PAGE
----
Figure 5

Fig 5. Multiple trust domain (source: ETSI NFV GS-EVE 005)

Overall the topic is pretty complex and while the team was conscious that some design pattern may have been underestimated, the main ones have been covered to highlight some of the main principles. As SDN gets deployed in carrier networks, a use case that comes to mind is the transport network and the different layers between optical, Ethernet, underlay, overlay and the hierarchy of SDN controllers. This has been illustrated with a failure and switchover scenario in Fig 6: typically if the SDN controller in charge of the primary line detects a failure, he will report an alarm to the upper layer SDN controller that will trigger the switchover to the backup line.

Figure 6

Fig 6. SDN controller hierarchy and failover scenario (source: ETSI NFV GS-EVE 005)

Last but not least, Service Chaining is also a hot topic when talking SDN with NFV. Extensive studies were conducted with ETSI NFV POCs, typically POC#28 in conjunction with ONF, led by Huawei, POC#33 led by NTT Labs and POC#37 with China Mobile and HPE. These POCs leveraged the Service Function Chaining (SFC) RFCs and draft produced by IETF SFC architecture and contributed to clause 5.8 of the ETSI NFV report. In parallel a review of SDN controller open source projects was performed which indicated that SFC was implemented in a similar way in OpenDaylight based on IETF principles and using LISP and other mechanism quite popular in the market. With OPNFV integrating OpenDaylight and SFC with OpenStack, the road to SDN & NFV is getting brighter and brighter with more and more aligned across the industry.



Marie-Paule OdiniMarie-Paule Odini holds a master's degree in electrical engineering from Utah State University. Her experience in telecom experience including voice and data. After managing the HP worldwide VoIP program, HP wireless LAN program and HP Service Delivery program, she is now HP CMS CTO for EMEA and also a Distinguished Technologist, NFV, SDN at Hewlett-Packard. Since joining HP in 1987, Odini has held positions in technical consulting, sales development and marketing within different HP organizations in France and the U.S. All of her roles have focused on networking or the service provider business, either in solutions for the network infrastructure or for the operation.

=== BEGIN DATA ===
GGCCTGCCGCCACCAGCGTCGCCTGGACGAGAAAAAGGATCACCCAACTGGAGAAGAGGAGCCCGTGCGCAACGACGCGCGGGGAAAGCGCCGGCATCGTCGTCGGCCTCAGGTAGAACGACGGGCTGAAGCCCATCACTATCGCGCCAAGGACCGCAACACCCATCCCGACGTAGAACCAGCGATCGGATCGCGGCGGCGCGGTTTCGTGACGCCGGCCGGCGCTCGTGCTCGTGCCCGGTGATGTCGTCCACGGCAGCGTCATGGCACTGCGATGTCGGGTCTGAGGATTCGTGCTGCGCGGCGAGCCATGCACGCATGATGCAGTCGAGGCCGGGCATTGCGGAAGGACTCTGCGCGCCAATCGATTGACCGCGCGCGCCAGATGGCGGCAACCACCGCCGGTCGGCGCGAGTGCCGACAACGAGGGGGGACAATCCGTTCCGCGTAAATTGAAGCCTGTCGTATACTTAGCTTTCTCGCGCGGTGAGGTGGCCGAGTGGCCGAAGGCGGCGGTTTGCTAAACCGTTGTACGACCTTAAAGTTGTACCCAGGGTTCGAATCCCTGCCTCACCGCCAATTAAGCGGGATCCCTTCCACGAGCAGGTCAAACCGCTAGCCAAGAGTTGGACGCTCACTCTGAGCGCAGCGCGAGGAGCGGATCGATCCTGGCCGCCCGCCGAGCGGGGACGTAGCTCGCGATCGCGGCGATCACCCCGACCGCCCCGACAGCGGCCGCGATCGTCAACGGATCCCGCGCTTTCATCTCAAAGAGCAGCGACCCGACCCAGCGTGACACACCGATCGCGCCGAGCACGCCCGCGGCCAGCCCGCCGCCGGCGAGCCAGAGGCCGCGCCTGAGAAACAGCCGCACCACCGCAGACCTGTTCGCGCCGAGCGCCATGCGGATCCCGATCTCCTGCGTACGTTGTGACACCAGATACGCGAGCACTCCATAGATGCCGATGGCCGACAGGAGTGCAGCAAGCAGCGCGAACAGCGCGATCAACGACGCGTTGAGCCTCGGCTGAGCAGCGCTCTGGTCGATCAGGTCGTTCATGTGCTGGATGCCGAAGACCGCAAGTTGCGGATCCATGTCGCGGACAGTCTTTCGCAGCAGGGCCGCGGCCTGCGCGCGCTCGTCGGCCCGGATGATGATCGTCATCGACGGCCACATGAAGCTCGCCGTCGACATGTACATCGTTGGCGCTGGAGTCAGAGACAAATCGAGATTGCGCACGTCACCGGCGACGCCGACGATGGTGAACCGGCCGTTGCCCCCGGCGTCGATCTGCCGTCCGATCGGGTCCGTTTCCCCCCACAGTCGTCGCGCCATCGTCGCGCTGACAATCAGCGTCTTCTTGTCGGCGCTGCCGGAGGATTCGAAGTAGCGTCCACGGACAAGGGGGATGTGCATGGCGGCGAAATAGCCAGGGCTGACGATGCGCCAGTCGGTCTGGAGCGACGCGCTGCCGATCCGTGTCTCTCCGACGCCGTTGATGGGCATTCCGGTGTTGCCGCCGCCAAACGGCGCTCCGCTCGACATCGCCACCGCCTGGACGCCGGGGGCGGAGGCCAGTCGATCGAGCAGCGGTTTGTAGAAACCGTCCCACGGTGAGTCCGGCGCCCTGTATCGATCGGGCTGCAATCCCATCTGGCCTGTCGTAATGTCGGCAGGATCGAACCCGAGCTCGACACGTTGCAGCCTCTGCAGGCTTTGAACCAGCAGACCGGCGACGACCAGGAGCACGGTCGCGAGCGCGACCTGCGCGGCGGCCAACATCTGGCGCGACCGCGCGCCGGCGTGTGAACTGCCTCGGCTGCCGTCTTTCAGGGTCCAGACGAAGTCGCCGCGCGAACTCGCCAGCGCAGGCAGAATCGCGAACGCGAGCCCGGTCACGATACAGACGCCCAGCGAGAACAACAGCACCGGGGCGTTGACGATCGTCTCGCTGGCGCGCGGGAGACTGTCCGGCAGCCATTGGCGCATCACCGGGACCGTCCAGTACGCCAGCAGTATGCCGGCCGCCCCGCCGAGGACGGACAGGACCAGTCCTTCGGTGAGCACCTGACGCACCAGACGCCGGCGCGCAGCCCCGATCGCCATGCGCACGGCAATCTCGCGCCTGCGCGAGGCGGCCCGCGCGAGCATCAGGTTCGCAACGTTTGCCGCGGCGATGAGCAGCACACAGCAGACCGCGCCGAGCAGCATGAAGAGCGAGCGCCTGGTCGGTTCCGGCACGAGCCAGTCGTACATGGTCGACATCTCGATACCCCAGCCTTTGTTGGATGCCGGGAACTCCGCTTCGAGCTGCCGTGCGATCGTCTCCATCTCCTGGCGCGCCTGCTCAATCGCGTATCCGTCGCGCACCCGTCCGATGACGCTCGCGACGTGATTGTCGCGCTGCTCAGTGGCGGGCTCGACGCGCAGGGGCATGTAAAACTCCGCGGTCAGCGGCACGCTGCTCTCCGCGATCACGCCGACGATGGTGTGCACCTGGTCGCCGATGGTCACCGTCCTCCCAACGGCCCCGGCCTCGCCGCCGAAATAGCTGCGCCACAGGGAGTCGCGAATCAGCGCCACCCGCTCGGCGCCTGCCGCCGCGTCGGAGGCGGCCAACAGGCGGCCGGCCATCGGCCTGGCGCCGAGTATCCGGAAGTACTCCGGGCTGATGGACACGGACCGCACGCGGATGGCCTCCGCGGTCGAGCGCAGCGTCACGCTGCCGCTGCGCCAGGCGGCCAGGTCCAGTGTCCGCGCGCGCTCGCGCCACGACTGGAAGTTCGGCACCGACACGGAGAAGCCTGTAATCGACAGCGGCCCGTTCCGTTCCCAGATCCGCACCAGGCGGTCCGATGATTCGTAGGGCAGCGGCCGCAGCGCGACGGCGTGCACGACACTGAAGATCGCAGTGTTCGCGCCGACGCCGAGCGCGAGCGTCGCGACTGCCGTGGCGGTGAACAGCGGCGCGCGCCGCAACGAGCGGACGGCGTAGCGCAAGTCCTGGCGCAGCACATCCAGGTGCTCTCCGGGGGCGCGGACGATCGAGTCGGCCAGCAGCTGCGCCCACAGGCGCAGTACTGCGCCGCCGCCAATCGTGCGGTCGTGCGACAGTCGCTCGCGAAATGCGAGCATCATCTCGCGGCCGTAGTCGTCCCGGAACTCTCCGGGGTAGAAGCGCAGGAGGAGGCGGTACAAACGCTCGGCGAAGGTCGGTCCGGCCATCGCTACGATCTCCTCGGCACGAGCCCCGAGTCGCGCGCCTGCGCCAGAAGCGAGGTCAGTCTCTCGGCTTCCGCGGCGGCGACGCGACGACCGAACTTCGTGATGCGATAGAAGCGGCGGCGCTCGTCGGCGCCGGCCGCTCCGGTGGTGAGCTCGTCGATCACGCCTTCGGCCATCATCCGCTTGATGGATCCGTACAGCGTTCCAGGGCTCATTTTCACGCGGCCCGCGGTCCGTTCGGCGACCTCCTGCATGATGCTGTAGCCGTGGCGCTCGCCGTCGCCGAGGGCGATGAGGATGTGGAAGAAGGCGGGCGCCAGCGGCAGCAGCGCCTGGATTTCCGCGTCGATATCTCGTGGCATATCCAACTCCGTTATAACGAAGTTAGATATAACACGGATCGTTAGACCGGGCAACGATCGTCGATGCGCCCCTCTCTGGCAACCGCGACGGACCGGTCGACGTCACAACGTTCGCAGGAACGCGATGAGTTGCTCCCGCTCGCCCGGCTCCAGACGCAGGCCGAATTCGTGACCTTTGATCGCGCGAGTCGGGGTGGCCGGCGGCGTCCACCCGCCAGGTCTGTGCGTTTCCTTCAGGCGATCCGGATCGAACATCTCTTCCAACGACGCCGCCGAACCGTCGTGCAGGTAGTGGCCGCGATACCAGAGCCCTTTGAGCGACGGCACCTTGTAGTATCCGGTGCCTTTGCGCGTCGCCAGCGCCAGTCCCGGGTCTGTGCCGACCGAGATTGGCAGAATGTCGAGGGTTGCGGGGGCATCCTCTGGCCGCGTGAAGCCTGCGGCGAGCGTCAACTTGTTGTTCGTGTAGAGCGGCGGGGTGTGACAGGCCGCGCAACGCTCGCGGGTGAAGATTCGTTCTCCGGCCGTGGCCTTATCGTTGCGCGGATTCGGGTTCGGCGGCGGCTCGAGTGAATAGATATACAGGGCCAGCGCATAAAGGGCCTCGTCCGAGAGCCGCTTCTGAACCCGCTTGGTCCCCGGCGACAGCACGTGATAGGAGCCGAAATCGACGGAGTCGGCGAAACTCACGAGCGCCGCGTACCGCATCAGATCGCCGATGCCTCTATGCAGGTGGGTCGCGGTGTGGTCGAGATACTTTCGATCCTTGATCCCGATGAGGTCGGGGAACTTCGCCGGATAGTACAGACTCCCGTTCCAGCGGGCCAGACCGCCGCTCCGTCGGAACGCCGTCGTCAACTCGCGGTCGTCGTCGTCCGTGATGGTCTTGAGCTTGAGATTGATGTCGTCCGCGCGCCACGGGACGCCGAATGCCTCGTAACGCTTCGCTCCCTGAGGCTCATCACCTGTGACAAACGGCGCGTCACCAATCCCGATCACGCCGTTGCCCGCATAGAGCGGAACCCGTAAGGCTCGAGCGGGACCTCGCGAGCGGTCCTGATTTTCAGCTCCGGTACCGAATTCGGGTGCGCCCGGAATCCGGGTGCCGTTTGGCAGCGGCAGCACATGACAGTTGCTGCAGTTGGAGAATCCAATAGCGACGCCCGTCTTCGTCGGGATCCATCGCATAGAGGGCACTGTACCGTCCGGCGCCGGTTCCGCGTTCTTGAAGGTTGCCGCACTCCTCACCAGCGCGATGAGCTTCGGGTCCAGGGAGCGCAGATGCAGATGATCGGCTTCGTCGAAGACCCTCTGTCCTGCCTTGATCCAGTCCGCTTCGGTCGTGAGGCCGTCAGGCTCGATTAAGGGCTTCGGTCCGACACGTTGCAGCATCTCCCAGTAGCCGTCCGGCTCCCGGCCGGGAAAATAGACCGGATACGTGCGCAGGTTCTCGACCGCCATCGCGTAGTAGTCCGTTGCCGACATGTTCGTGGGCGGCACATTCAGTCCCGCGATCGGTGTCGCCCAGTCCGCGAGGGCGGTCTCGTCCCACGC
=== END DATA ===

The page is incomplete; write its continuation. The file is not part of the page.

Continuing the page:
Antonio ManzaliniAntonio Manzalini received the M. Sc. Degree in Electronic Engineering from the Politecnico of Turin. In 1990 he joined CSELT, which then became Telecom Italia Lab. He started his activities on research and development of technologies and architectures for future optical networks. In this RTD avenue, he was actively involved in leading positions in several EURESCOM and EC funded Projects (e.g., MWTN, LION, NOBEL). He chaired (during two consecutive Study Periods) two ITU-T Questions on transport networks. He is author of a book on Network Synchronization (for SDH) and his RTD results are published in more than 110 papers. In 2008 he was awarded the International Certification of Project Management by PMI. He was member of technical and program committee of several IEEE Conferences. He is Chairing the IEEE SDN Initiative, leading a technical community of 2600 participants. He is currently joining the Strategy and Innovation Dept. of Telecom Italia addressing innovation activities mainly concerning future Telco-ICT networks and services technologies (e.g., Software Defined Networks, Network Function Virtualization and 5G).